1

My vimrc holds a script to change the color of the CursorLineNr conditionally based on the mode. My problem is that it hides vim's welcome message when it's launched without a file. I would like to keep the message.

The culprit lines are the first two "exe" commands.

let g:mode_marker_group = "CursorLineNr"
let g:cmd_change_fg = "#383a42"
let g:cmd_change_bg = "#e06c75"
let g:ins_change_fg = "#383a42"
let g:ins_change_bg = "#98c379"

call timer_start(30, 'PendingCommandModeHl', #{repeat: -1})
function! PendingCommandModeHl(_) abort
  if mode() != 'n'
    return
  endif
  if state() =~# '\C[mo]'
    """"" CULPRIT """""
    exe "hi" g:mode_marker_group "guifg=" . g:cmd_change_fg "guibg=" . g:cmd_change_bg
  else
    """"" CULPRIT """""
    exe "hi" g:mode_marker_group "guifg=" . g:save_fg "guibg=" . g:save_bg
  endif
endfunction

augroup PendingInsertModeHl
  au InsertEnter * exe "hi" g:mode_marker_group "guifg=" . g:ins_change_fg "guibg=" . g:ins_change_bg
  au InsertLeave * exe "hi" g:mode_marker_group "guifg=" . g:save_fg "guibg=" . g:save_bg
augroup end

augroup SaveGroupColors
  au!
  au ColorScheme,VimEnter *
        \ let g:save_fg = synIDattr(hlID(g:mode_marker_group), "fg#")
        \ | let g:save_bg = synIDattr(hlID(g:mode_marker_group), "bg#")
augroup end
3
  • 1
    Why use a timer here? Why not call that function from the VimEnter autocmd instead? Wouldn't that work? Seems like you're trying to delay it so that it is run after your plug-ins... But running it from VimEnter should have that kind of effect already. – filbranden Jul 8 '20 at 13:57
  • The goal of the timer is not to delay the function run, but to check if vim is waiting for more input when typing a chorded shortcut. So, when I start typing a mapping, the colour changes (and gets back to normal afterwards). 30ms is enough to make it look instantaneous, but it could be another value. This solution was an answer to this question. Should I edit my post to clarify this? – Biggybi Jul 8 '20 at 14:34
  • 1
    Ah sorry, my brain saw the # in #{repeat: -1} and thought that was a comment. Duh! But I still think the answer probably lies somewhere around delaying setup of this timer later in startup. You can also try using an extra silent somewhere in those commands. It's possible they don't really output anything, but even the blank output is enough to count as a command to clear the command output and skip the greeting message... – filbranden Jul 8 '20 at 14:43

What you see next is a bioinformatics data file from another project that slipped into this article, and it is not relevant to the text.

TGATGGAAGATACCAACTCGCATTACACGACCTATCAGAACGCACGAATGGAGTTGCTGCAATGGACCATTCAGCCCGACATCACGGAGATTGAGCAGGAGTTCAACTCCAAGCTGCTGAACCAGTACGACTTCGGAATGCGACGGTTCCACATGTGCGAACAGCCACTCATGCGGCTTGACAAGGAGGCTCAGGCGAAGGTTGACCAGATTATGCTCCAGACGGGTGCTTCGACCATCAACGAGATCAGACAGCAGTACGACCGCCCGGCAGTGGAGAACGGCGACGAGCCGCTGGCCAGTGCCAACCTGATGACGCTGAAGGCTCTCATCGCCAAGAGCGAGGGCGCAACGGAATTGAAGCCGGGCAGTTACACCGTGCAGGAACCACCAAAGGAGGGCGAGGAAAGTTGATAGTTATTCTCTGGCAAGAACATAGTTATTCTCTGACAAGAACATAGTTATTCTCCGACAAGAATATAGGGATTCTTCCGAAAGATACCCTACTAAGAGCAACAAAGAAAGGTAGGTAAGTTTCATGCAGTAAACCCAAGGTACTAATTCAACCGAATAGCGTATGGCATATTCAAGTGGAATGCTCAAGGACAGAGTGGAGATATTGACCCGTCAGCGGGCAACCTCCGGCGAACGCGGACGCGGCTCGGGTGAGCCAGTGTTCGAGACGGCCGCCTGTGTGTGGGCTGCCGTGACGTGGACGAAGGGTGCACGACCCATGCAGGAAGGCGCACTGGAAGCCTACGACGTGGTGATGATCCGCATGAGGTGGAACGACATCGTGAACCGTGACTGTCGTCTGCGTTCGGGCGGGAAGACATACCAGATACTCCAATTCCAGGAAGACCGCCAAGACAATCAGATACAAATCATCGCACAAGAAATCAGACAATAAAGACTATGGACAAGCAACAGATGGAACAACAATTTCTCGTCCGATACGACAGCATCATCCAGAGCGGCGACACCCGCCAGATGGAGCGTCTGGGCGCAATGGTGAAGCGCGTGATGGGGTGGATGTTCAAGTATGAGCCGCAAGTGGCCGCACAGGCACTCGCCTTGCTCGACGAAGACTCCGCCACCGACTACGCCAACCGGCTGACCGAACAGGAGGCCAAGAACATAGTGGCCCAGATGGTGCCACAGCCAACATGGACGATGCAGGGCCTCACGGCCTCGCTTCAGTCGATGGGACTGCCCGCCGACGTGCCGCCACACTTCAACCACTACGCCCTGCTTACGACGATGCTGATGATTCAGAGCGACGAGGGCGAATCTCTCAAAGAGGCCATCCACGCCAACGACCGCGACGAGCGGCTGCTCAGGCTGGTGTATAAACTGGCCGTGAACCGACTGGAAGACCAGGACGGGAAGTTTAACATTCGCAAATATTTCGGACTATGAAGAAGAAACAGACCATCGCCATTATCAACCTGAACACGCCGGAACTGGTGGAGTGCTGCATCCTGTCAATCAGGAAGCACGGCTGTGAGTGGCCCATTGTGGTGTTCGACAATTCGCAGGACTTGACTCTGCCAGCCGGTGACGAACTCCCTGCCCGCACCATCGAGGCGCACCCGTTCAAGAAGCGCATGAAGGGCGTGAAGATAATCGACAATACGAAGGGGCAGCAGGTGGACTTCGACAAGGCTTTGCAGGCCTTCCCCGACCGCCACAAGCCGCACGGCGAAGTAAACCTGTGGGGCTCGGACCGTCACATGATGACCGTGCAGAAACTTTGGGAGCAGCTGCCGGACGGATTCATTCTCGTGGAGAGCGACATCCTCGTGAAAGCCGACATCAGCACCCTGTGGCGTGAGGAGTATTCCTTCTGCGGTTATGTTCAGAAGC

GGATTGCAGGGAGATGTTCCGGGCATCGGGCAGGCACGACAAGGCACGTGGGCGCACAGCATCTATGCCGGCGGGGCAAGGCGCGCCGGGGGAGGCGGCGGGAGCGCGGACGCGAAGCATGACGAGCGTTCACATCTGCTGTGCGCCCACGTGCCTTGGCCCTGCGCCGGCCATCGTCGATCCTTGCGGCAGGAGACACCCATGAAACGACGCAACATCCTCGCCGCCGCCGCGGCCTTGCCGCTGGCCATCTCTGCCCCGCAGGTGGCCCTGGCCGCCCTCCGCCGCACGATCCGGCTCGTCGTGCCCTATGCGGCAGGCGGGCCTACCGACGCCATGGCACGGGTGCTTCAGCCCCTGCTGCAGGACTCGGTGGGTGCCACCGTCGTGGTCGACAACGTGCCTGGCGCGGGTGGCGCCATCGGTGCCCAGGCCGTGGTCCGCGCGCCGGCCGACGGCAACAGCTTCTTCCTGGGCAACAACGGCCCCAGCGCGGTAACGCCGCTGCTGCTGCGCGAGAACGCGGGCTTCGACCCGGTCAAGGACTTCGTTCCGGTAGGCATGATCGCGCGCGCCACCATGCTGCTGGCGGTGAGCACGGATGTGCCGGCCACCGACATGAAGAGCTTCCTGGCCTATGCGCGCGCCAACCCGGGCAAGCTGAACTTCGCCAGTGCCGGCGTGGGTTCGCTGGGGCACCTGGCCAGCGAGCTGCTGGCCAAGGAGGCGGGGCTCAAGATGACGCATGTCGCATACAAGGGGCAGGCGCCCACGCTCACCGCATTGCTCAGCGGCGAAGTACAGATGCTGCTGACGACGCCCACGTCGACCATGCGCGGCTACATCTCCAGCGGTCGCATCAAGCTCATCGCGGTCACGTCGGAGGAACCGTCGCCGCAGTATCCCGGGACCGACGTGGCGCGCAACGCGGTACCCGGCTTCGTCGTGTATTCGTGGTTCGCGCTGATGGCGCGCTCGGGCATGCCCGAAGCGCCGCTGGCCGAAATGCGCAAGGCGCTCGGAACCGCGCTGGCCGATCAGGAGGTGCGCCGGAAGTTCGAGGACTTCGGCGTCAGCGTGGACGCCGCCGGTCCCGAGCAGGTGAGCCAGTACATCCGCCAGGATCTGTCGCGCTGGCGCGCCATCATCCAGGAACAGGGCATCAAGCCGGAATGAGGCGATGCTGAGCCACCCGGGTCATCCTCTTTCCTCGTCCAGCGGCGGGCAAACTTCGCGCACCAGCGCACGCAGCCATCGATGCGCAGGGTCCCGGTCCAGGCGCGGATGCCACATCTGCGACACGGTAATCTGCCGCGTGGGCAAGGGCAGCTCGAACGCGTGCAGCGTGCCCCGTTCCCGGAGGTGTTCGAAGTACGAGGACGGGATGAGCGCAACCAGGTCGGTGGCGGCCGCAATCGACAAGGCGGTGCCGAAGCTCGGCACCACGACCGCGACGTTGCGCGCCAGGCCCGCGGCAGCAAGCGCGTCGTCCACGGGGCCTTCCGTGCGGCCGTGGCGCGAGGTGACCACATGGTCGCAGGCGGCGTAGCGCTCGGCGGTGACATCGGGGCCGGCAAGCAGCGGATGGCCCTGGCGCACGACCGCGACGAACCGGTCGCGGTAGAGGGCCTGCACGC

0

Serendipity taught me that Vim holds a command to display the greeting message on demand: :intro.

However, as any multiline output command, it shows the Press ENTER or type command to continue message, and disappears if anything is typed.

The original 'intro' hangs until the screen is redrawn, as stated in :h :intro:

                                                                *:intro*
When Vim starts without a file name, an introductory message is displayed (for
those who don't know what Vim is).  It is removed as soon as the display is
redrawn in any way.  To see the message again, use the ":intro" command (if
there is not enough room, you will see only part of it).
To avoid the intro message on startup, add the 'I' flag to 'shortmess'.

I am yet to find a way to keep the same behaviour as the original intro message.

3
  • 1
    Have you tried putting the timer_start in a VimEnter autocmd? – Mass Jan 27 at 21:08
  • @Mass Yes I have, no difference =/ – Biggybi Jan 28 at 19:36
  • strongly recommend against this approach, as documented in my answer. – Mass Feb 26 at 20:40
0

You should be able to instantiate the timer inside InsertEnter. This will prevent the timer firing at an inopportune time (such as when the intro screen is shown).

In fact, it is probably a better design to have a "one shot" timer anyway, since it will not require the timer to be constantly firing. Plugins that do this tend to make things behave weirdly because ultimately vim is a single-threaded application. In the case of nvim, there are actual documented performance issues with constantly active timers: https://github.com/neovim/neovim/issues/12587.

Option 1 (recreated timer):

function! TimerOneShot1()
    call timer_start(30, 'PendingCommandModeHl', #{repeat: 1})
endfunction

Option 2 (paused timer):

function! TimerOneShot2()
    if !exists('s:timer')
        let s:timer = timer_start(30, 'PendingCommandModeHl', #{repeat: -1})
    endif
    call timer_pause(s:timer, 0)
endfunction

function! PendingCommandModeHl()
    call timer_pause(s:timer, 1)
endfunction

Your Answer

By clicking “Post Your Answer”, you agree to our terms of service, privacy policy and cookie policy

Not the answer you're looking for? Browse other questions tagged or ask your own question.